If you think about stories that you and I and our colleagues have done on the "NewsHour" over the past years, think of head scarf controversy in France, the pope making comments about Islam in Germany, you have the Danish cartoons a few years ago. There was the killing of Theo van Gogh in Amsterdam -- the connecting issue here, the integration of Islam into Europe.
Do you sense it there as a question of religion, or of integration, or of both somehow?
RAY SUAREZ: Well, it -- it challenges Europe in a way that I think these countries and the policy-makers that I have been talking to all week freely admit they haven't fully come to grips with, how to integrate people, not only from another religious tradition, but from other countries with very different political traditions, who generally come in as poorer citizens, who generally are less educated than the populace at large.
It is integrating a poor part of neighboring communities and neighboring continents into their own European system. And some of the people I have been talking to this week have said, basically, we haven't done a good job of it.
And they're very curious about the state of Islam in the United States and who American Muslims are.
JEFFREY BROWN: And do you get the sense, even if you are -- even if these things are not talked about explicitly so much in political campaigns or in political terms, do you get the sense that it is bubbling under the surface all the time, that with a -- with some sense of urgency?
RAY SUAREZ: Well, I was talking to an assistant to Chancellor Merkel the other day in Berlin, and he pointed out that, the more religiously affiliated a German gets, if they go to church more and more often, and become more tied to a congregation, they are likely to start moving left in their politics, while one of the most reliable Republican voting coalitions in the United States has been people who go to church more than once a week.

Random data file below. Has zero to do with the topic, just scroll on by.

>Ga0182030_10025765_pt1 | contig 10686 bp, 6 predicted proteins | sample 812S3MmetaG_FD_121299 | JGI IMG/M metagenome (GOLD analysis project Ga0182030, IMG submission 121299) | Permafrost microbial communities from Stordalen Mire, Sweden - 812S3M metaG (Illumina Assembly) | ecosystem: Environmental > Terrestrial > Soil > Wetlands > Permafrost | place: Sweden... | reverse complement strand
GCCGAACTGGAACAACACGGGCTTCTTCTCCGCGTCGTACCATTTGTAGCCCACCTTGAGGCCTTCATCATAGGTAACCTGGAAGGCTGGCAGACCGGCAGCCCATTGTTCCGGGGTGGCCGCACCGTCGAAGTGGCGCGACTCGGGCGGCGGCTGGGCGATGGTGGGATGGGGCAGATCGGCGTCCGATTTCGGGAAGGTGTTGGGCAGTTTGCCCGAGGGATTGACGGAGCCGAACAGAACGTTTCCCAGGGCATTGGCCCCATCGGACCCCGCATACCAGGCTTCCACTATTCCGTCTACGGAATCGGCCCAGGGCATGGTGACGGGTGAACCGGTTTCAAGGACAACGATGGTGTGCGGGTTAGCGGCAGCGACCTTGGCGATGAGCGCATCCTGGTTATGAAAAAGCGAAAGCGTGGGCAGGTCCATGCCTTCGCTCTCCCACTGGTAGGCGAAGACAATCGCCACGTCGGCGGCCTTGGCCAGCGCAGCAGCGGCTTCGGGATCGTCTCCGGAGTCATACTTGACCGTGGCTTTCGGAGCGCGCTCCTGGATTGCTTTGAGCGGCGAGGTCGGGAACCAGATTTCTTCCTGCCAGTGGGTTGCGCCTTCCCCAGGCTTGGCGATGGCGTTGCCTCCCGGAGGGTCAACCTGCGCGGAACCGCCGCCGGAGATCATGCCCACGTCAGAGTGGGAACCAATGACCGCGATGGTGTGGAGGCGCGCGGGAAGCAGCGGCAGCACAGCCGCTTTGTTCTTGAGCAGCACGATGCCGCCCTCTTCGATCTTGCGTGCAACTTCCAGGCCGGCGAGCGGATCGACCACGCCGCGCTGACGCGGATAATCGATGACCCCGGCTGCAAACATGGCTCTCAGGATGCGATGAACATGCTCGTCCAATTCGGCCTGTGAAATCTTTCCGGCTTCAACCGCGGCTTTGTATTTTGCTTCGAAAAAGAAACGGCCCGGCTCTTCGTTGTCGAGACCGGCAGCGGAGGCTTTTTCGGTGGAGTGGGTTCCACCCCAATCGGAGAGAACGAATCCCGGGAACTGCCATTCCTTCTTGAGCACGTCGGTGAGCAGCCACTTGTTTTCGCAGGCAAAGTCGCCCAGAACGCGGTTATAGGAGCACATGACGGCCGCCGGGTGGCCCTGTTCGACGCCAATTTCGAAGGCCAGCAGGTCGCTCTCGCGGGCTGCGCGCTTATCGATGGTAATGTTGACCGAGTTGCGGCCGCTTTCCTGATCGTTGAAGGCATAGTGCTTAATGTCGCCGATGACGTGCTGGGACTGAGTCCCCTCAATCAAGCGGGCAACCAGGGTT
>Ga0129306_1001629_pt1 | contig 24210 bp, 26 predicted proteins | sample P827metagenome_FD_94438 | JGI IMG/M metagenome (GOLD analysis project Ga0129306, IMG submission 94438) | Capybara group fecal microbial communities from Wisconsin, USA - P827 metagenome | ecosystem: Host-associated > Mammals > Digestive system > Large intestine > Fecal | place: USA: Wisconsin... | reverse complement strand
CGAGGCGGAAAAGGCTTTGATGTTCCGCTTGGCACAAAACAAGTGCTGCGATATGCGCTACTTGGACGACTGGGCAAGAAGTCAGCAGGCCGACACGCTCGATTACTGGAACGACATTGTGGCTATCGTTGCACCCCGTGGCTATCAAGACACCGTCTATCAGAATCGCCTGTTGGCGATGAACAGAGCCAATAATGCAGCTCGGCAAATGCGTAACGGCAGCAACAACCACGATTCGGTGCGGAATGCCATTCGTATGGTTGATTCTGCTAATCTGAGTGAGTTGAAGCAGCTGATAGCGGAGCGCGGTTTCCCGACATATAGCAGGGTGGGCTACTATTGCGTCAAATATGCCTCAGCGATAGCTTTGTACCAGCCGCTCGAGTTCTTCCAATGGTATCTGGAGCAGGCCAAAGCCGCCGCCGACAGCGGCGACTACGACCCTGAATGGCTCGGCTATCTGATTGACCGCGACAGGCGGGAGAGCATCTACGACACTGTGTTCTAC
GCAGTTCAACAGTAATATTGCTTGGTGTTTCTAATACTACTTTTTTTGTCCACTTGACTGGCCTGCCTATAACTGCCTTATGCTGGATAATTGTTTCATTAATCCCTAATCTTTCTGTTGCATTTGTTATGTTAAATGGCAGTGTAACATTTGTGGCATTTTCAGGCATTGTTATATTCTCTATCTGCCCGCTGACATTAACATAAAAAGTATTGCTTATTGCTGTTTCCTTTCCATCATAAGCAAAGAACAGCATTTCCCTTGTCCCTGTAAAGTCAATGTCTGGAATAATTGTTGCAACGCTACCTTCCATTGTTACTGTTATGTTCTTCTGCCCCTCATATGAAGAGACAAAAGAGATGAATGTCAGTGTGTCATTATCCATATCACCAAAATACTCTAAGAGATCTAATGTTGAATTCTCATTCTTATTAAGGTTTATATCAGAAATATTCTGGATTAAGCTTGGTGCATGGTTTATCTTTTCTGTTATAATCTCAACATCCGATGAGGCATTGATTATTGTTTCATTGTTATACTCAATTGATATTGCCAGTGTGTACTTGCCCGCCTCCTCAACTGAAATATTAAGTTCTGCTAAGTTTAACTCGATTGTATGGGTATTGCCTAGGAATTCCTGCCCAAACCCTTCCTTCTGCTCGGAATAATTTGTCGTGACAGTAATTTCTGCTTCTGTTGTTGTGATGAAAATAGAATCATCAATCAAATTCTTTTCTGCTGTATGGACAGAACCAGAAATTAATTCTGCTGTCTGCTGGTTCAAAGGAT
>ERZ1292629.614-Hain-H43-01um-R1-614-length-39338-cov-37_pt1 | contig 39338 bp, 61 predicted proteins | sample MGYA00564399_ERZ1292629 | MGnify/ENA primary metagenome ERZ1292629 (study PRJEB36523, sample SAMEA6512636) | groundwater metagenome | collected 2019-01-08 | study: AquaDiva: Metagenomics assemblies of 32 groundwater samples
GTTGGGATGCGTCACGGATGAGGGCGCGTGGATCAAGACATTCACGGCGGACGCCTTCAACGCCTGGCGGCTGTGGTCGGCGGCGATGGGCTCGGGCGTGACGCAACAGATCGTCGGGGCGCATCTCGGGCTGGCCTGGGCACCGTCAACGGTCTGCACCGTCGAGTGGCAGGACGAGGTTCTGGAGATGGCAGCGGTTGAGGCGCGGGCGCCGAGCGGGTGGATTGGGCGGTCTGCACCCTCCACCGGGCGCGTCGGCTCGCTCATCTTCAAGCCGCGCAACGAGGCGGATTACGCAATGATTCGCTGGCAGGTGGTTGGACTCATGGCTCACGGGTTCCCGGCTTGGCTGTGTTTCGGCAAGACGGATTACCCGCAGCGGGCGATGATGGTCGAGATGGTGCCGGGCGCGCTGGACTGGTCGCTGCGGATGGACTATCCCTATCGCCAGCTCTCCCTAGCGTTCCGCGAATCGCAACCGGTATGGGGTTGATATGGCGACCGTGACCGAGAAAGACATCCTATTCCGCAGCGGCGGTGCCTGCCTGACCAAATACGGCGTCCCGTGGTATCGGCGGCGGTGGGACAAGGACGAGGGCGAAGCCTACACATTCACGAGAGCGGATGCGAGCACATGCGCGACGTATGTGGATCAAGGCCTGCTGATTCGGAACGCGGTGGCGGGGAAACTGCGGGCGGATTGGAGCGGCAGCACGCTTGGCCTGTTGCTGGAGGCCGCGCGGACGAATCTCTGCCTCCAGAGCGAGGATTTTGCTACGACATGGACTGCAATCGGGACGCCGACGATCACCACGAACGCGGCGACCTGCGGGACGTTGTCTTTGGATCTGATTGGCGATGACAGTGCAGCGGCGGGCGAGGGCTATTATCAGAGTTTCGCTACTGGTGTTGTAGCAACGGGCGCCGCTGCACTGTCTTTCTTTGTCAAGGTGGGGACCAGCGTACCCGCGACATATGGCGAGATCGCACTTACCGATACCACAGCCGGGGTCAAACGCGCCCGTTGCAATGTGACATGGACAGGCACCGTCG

The more you go to church in the United States, the more likely you are to vote Republican. The more you go to church in Germany, the more likely you are to be left in your politics.
Turkey tries to find a new role
JEFFREY BROWN: Well, Ray, you and I talked about this trip before you left. Let me just end by asking, any other surprises that hit you, any other curveballs that sort of made you think anew about these -- about these issues?
RAY SUAREZ: Well, one of the most important stops on the trip for me was Turkey.
This is a country that is struggling to find a role for itself that it is comfortable with and walk on to the European stage as a full member of the European Union, and still remain what it is, a proudly Islamic country. And it is easier to do that, and easier to do it with great self-confidence, if you are not the poor society you used to be.
I was last in Turkey 25 years ago, and the changes in that country in that span have just been breathtaking, what you see on the street, what people tell you in the shops and in the cafes. It's just been a remarkable transformation. It's like not seeing an old friend for a long time, and they have managed to change their appearance a great deal, and you can really see it when you haven't been seeing them regularly.
Turkey is a very different country from the one I last reported from in the early '80s. And they're wrestling with the link between religion and state. How to be a faithful and openly religious country, and be a secular democracy is something that the whole world ought to be watching, because, as the Turks are watching Americans for a model, the rest of the Islamic world might be watching Turkey.
JEFFREY BROWN: All right, Ray Suarez, we will see you back here next week. Have a good trip back. Thanks for talking to us.
RAY SUAREZ: Thanks, Jeff. Bye-bye.